Harbinger: Bleeding Monk #0 Review
By Andy Frisk
March 18, 2014 - 22:36
The mysterious figure named The Bleeding Monk, who has graced the pages of Valiant Comics' Harbinger
title off and on since it's inception and acted as Toyo Harada's confidant, finally has his origin story revealed, but the mystery and supernatural aura surrounding the monk is only intensified in Joshua Dysart, Mico Suayan, Khari Evans, Stephen Segovia, and Lewis LaRosa's Harbinger: Bleeding Monk
The Bleeding Monk is revealed to be much older, and from a much different area of the world, than one would have originally thought. Without revealing too much, and thus spoiling the effect of Dysart's intelligent and dense narrative, let's just say that it's safe to say that readers of Harbinger
have figured out that the monk was one of the first psiots ("lantern-eyed ones" as the monk refers to them as) to exist. The plane that he exists on, and his actions, coupled with his visions of the future, make him capable of much more than we have imagined though. While not quite a Professor Xavier type of character, the monk was
integral to the foundation of what could have been considered the first school for gifted psiots. Being of an age that is far older than any readers of Harbinger
could have imagined, the monk has seen much, but visions of the greatest battle to ever occur still haunt his visions of the future...
It is how Dysart uses real life historical settings and real life philosophies and religions, such as Buddhism, to set the stage for the story of the character, who might just be the first psiot, that lends a real world seriousness and authenticity to the story of the type that we haven't seen in a comic book since the inception of the Marvel Universe. How Dysart also draws parallels between the Buddhist/Hindu aesthetic of meditation as the path to enlightenment and meditation as a means of awakening one's inner psiot powers is also smart allegorical storytelling. For those closely reading Harbinger
, Peter Stancheck is so important to Toyo Harada because he appears to be the only other "self activated" psiot. Harbinger: The Bleeding Monk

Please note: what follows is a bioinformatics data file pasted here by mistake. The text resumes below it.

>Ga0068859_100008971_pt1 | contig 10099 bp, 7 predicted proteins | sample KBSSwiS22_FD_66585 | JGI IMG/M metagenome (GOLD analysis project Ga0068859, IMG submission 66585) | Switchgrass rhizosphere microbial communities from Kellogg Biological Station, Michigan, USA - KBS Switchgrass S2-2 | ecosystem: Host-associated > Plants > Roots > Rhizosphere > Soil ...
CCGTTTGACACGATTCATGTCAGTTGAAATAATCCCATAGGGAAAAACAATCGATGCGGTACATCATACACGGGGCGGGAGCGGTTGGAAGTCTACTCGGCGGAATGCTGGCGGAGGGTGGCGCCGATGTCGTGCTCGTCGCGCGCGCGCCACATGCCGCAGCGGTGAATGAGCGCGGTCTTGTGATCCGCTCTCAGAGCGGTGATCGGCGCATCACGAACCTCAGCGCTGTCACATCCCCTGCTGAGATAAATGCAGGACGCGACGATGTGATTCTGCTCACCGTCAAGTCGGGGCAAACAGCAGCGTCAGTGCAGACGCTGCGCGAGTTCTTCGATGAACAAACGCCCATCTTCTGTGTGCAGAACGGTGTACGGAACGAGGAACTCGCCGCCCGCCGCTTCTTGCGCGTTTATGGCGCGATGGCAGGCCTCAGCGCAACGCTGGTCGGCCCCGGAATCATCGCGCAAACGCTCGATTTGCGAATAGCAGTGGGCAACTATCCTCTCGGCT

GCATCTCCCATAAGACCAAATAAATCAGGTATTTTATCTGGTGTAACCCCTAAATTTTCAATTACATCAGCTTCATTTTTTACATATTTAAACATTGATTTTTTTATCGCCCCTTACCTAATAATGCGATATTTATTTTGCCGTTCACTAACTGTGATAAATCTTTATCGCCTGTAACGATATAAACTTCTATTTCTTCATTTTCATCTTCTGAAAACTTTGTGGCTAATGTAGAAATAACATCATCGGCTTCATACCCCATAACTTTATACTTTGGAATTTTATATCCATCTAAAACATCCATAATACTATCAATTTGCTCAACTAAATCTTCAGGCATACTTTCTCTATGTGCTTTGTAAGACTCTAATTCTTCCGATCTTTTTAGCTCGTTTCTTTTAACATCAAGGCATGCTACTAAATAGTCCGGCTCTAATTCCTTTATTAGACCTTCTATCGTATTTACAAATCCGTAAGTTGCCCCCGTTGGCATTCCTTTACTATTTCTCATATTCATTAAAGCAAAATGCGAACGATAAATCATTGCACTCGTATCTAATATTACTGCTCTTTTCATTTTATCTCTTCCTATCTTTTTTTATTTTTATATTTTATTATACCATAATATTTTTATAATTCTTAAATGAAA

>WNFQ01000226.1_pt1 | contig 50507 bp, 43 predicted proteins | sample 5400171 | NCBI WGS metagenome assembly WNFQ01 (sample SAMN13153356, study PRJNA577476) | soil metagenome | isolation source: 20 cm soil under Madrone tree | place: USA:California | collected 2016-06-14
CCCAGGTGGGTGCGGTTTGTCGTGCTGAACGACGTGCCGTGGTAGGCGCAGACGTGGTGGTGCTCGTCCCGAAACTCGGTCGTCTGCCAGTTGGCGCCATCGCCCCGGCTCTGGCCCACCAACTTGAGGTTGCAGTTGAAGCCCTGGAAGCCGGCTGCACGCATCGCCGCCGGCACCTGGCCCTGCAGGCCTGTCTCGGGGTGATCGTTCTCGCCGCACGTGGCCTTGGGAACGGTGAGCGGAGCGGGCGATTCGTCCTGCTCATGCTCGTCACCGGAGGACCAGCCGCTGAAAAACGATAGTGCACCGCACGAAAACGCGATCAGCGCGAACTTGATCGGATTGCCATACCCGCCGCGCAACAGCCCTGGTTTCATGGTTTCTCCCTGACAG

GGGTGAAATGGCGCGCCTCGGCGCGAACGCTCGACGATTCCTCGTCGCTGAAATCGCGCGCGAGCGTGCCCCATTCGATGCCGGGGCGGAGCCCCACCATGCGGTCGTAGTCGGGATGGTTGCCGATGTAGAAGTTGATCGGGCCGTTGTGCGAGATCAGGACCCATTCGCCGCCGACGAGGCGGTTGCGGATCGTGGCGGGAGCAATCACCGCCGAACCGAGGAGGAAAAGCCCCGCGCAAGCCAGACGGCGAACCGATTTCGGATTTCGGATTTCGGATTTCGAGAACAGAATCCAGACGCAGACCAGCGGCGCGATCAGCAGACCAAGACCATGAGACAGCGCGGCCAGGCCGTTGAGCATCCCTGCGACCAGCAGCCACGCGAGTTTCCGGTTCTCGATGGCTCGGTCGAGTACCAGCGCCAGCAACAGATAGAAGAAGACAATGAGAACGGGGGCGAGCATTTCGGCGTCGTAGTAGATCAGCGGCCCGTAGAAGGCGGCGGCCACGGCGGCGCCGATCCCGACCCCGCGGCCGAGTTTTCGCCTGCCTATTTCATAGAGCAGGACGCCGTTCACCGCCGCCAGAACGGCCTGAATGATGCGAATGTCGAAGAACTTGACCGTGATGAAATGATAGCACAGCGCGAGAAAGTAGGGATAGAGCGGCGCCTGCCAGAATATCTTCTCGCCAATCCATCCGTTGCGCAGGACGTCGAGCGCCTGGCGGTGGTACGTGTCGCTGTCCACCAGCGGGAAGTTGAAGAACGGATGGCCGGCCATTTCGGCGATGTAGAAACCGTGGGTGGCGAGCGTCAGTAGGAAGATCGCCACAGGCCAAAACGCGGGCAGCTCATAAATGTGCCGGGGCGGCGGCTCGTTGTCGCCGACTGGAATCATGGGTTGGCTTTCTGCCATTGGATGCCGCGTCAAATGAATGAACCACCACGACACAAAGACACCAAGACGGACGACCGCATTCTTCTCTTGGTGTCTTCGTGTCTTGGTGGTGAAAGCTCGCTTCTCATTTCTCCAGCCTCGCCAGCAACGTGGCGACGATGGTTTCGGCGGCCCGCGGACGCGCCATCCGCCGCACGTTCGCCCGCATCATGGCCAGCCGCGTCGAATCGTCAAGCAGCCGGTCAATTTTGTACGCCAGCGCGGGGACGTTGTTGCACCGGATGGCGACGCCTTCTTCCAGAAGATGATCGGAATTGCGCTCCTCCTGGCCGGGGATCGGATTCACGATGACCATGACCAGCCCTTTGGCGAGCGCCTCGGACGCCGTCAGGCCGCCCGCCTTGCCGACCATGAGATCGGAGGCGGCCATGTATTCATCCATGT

#0 reveals that the monk just might be the third. They seem destined to form a strange trinity with Harada playing the part of the harsh father-god with his strict rules and Old Testament violence, Peter playing the role of the very human savior of mankind, and The Bleeding Monk playing the role of a holy spirit-like character that mediates between the two in some strange way. Perhaps I'm reading into the story too much, but it is a fascinating allegorical possibility. Either way, I can't wait to see where Dysart takes the overarching story of these three.
The artistic team that brings Dysart's astute tale to life do an excellent job of recreating a myriad of historical ages, styles of dress, and ways of war. From Greek hoplites battling Hindu army elephants to the soldiers of Emperor Qianlong battling a community of Buddhist psiot monks, each and every page flows into one another effortlessly and seamlessly. This is not an easy feat for a collection of artists to pull off, but the talented artists here pull it off with ease. Also, much to the joy of many a sequential art fan, these artists are all enamored with creating highly detailed art as well. Each panel and page is full of wonderful detail and they are all a feast for the eyes.
Valiant Comics continues to create some of the most interesting, well thought out, and intelligent comics being published today. What is so scary though is that it feels like their best is still yet to come.
Rating: 10 /10
Last Updated: May 19, 2020 - 12:25
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